are positions for B.Comm. students with a major in industrial
Please check with your Canada Employment Centre on campus
for detailed information on these and other positions. We will be
recruiting on your campus this fal I.
? , v x**
1fc    *
Friday, October 9, 1981
$3.00 Cover Charge
Lunch • Dinner
2281 West Broadway
"A man's a poor
sport when it
comes to pleasing
another man's
(Self Serye
,% 5732 3.
tft Eat In and Take Out $;
4:30 p.m. to 9:30 p.m.    t"^
PHONE: 224-6121 jh
9U*t fJu
&l>*, 7364712
3667   Ttw   Jdwadeimwu
^Alonday   /o   ^/atiwdau   10 a.m.-2 a.m..
f/mmdmy.   12fim-1V3C/i.m,
^/unaay   .A/mtMen   12-M A.m..
15%   Jvitoouid r>n AvftUtUion o£ (At* aa.
"Never lose faith . .
God will provide
chicken ..."
Moitt Ike
fio, ixwne 0/ Ike
IjQjTM Q      fknetl <&A*n<*e
^m^H^F[7ow?r      ewfoine In  Va>ncotf»et.
5:30 P.M. to 8:30 P.M.
455 ABBOTT AT PENDER      VANCOUVER   (604) 685-5346
A variety of great dishes including    Moussaka.     Kalaman,
Souvlakia, and Greek
Mon Thurs 4 pm-2.30 am
Fn & Sat 4 pm-3 30 am
Sunday    4    pm-12 - pm
or 738 1113      | 9?W1TC>wr*
3611 West Broadway ■ «* ,^25,,0,■
PARKING AT REAR «■»-»•»» '
Dinma Loun|^ ■ Full Facilities -
take Out or Home Delivery
Late delivery can '/? hour oefore closing.
We, the management of Van-
couver's first Vietnam
would like to inform our
faithful clientele that, at present, we have just one
restaurant. Our former location on West Broadway at
MacDonald has been moved
to 1481 West Broadway at
Granville (Telephone
738-9512), next door to the
Royal Bank.
By the way, we still
feature the Reasonably-
Priced Menu that has been
popular for the last ten years
in addition to our Daily
Specials and Full Facilities
at this new location at Broadway and Granville.
Introducing the new hamburger from the DAIRY QUEEN
BRAZIER store. In a new "six to a pound" size that really
gives you some meat for your money, instead of a banquet of
You see, while other burger chains
get as many as ten hamburgers from a
pound of beef, we get only six. And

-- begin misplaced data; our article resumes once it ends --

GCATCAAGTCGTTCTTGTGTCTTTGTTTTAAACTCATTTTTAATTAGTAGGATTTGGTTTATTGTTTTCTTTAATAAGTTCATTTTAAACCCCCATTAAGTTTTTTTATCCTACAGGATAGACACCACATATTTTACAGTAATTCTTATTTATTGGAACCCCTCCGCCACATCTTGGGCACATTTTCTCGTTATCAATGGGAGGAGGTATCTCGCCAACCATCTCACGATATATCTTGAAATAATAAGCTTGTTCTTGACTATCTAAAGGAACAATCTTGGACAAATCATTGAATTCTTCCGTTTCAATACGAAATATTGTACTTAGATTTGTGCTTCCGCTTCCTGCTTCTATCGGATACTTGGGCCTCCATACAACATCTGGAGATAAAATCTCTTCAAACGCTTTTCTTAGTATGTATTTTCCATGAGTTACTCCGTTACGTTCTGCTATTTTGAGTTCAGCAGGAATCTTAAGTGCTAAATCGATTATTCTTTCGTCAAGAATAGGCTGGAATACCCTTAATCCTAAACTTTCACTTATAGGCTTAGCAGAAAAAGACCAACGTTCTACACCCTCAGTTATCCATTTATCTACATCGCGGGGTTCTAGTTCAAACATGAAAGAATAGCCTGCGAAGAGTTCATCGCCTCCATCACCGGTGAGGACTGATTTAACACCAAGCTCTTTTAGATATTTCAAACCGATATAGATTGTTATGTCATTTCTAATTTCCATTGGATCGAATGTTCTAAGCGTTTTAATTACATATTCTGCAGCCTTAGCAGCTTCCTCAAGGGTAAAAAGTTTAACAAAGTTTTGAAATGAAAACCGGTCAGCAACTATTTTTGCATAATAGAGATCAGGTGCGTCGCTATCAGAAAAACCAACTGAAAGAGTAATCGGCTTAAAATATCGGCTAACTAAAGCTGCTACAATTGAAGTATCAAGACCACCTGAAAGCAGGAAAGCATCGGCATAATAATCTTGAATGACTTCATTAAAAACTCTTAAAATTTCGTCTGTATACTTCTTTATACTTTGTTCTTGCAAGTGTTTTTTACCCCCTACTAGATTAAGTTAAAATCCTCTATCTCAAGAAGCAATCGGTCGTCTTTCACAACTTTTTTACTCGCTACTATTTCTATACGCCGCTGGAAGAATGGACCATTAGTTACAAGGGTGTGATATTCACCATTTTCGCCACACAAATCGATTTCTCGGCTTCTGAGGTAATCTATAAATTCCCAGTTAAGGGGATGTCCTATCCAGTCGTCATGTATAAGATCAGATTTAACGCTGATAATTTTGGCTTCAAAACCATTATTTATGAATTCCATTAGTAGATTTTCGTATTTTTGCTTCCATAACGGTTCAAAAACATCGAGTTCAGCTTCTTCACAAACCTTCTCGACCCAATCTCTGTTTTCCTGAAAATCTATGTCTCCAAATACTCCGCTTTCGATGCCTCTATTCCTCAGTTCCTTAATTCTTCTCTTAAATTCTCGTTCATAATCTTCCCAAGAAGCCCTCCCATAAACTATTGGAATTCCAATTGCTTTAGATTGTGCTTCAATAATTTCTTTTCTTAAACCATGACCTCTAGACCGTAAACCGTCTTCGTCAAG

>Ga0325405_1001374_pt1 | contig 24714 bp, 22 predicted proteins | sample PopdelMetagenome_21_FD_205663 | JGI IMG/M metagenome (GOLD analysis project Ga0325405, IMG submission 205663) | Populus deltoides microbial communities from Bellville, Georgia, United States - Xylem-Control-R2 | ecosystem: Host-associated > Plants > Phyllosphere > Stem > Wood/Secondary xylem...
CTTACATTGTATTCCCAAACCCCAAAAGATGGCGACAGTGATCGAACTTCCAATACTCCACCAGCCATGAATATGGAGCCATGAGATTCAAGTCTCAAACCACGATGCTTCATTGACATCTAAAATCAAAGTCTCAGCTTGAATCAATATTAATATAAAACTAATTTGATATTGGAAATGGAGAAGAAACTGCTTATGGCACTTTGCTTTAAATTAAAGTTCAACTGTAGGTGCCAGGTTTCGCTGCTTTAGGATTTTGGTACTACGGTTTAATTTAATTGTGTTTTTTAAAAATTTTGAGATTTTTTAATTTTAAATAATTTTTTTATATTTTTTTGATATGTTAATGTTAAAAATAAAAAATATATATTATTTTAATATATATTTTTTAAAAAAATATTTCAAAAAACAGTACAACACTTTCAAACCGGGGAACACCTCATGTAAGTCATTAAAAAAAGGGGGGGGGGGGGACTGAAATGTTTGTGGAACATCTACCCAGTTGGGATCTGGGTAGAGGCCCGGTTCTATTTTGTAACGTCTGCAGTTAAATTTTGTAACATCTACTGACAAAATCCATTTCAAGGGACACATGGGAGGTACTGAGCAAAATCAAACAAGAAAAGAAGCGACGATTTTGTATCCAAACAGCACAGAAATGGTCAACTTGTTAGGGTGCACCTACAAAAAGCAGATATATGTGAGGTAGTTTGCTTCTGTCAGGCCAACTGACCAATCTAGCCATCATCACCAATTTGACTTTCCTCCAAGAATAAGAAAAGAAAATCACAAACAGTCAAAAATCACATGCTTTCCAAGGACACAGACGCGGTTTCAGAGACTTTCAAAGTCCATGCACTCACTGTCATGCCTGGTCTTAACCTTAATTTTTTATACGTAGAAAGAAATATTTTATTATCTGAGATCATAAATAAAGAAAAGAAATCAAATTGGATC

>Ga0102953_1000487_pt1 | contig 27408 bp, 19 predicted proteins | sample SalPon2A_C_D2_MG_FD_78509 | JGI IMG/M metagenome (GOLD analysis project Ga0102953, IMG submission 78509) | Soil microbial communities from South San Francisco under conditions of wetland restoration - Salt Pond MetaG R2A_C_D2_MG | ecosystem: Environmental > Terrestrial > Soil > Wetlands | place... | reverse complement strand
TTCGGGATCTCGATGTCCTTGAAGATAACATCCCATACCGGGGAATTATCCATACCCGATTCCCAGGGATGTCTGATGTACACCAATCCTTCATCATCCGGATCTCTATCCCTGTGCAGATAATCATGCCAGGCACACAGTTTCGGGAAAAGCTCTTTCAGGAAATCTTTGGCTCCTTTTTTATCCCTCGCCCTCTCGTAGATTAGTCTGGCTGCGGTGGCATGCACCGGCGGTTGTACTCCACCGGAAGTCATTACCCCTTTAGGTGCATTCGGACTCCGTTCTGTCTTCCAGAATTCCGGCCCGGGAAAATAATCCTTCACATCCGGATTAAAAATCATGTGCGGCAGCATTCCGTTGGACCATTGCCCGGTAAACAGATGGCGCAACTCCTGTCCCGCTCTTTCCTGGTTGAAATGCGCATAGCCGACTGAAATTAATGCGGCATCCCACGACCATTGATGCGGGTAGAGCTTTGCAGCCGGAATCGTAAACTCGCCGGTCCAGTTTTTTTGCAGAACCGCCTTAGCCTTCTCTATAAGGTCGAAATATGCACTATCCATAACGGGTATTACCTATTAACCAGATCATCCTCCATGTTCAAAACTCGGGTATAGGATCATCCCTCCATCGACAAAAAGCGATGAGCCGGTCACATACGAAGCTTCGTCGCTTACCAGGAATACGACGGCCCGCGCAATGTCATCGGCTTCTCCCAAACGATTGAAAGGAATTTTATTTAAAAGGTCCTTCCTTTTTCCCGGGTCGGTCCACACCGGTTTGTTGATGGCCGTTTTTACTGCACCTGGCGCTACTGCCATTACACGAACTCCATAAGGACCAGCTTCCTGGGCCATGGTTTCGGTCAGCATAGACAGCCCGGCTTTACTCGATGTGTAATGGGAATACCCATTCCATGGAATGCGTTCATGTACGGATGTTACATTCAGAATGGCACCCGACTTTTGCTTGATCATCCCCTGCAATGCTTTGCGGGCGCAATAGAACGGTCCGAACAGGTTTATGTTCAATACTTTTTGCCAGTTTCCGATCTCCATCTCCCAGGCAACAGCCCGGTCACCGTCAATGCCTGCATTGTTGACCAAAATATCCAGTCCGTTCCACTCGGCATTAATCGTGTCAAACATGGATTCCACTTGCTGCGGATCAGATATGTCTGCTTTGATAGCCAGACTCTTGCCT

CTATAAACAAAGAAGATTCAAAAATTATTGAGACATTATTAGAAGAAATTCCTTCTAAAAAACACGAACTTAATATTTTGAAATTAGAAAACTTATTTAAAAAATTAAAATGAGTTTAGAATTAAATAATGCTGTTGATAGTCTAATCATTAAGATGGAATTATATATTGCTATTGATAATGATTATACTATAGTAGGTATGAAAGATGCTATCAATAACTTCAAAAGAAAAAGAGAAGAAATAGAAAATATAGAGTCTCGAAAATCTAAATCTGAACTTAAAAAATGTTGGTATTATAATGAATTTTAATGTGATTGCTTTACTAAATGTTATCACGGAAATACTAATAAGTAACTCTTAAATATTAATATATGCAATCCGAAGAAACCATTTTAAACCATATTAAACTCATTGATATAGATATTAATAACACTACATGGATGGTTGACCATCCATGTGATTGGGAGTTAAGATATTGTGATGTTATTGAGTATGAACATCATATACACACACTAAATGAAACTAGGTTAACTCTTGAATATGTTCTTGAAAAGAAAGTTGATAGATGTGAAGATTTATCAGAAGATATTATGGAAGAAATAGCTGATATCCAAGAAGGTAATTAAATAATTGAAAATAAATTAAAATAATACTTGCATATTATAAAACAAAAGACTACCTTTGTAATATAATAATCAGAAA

that gives you "more burger than
bun." A burger that's tender,
deliciously-cooked. Every time. The
new burger from DAIRY QUEEN
2601 W. Broadway
The Forest Grove Donee Palace
Tavern — Lounge — Gambling — Restaurant    AVAILABLE
'Lowest Happy Hour Prices
Fri. & Sat. 7-9
Sun. 5-9
•Lowest Happy Hour Prices
Fri. & Sat. 7-9
Sun. 5-9
3 DAY4 PLAY OCT. 9-10-11
$2.50 per night or $5.00 for all 3 nights
(just 5 miles South of Biaine)  TAKE EXIT 270 OFF 1-5, HEAD WEST2 MILES AND LISTEN FOR THE ROCK
The Sundance Pub
Take Victoria
Ferry Exit
Tsawwassen Motel'
•**.*•.* Friday, October 9,1981
Page 15
Luncheon Smorgasbord
Authentic Chinese Cuisine
Mon.-Fri. 11-30-t-OD p.m.
Sunday* and Holidays
4:00 p.m.-t-OO p.m.
2142 Waatarn Parkway
U.E.L Vancouver. B.C.
(Oppostta Chavron Station)
UBO Gampas
ubc     Pizxa
Steak & Pizza — Lasagna
Spare Ribs — Ravioli
Chicken — Greek Salads
Fast Free Local Delivery
224-4218 - 224-0529
Hours Mon Tim.;, II ,tl! .1 " ? 00 p -i'. Fr
11 JO d n. 3 00 |) iv S.i; 1 OH o "i 3 00 , ■•
Sm   4 00 () i"    I 00 .i ...
2136 Western Parkway
Greco-Roman Cuisine
7 Days a Week: 5 p.m.-1 a.m.
Fri. and Sat.: 5 p.m. to 2 a.m.
FREE fast delivery!
4610 West 10th Ave.
Proudly Presents
Under New Management
For Appointment Call
801 W.Georgia 681-5615
Lower Level
11 a.m.-1 a.m.
Monday to Saturday
 4-11 Sunday	
•  Salad Bar   •  Ribs   •  Loung.
Spinach Pia   •  Mouaaka   •  Lamb
•  Prims Rib   •  Plzia
Licensed Lounge
Free Delivery
Open Daily from 11 a.m
SUNDAY from 4 p.m.
4450 W   10th Ave.
224-3434 224-6336
proudly presents!
— Rock Review of the 60's —
Oct. 7 - Oct. 10 Wed-Sat: 8:30 - Midnight
Also Appearing At The Piano
Mon Oct. 5
"i ues Oct. 6
Peter Chabanowich
S.U.B. Main Floor
seconds out it's round
one. Two new bands
come out fighting in the
Live Bands
and more!
The Cheapest Free
Entertainment in Town
Mon., Oct. 5, 9:00 p.m.!
No Cover
a«« r* ,, 0.      Friendly Neighbourhood      _
313 Carrall St. Puyb Reservations:
Now Appearing
October 9-10
Games — Food
Free Admission to All Students
This Week
1450S.W. MariheDr.
Roti— Curry Chicken —Beef—
Stew—Poulourri Rice TV' Peas
Take Out— Catering — Delivery
Tel: 876-5066
Open Tuesday through
Sunday 11:30 a.m.-10 p.m.
922 Kingsway - Opp. ICBC
•life (Etieatrire (Mfteae 3nn
A (Traditional EnqliBli Kcstmirant
4686 Dunbar at 30th 224-2521
^  ^ Plus complete Menu Selection
ot Salad, Sandwich and
House Specialties
*Open:  11:30    Midnight
Monday thru Saturday
Fully Licanssd Premises
Make "The Cheese" Vour Local
e iniSA
mini in \
Great Sandwiches,
Fabulous Desserts,
Licensed Premises
proudly presents!
Oct. 14-17
Oct. 21-24
"Peter Chabanowich"
at the piano
Mon & Tues 9:00 - Midnight
S1 at the door Qct.   13.   19  & 20
Student Union Big - main Floor
Clubs: U.B.C. Ski Dance
— Sat., Oct. 10.
Undercut, Blue Northern
- Sat., Oct. 17
A.M.S. Concerts:
Kim Carnes — Oct. 8.
The Villains — Oct. 9.
Monty Python — Oct. 29.
Octoberfest - Oct. 15, Oct. 16.
Pageant Ball - Oct. 25.
Canadians for Democracy in Chile — Oct. 25.
Marti Balin - Oct. 27.
LG73 - Oct. 31.
Imperials — Nov. 19.
Buy your tickets at
the AMS Box Office Page 16
Friday, October 9, 1981
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Car 5tereo5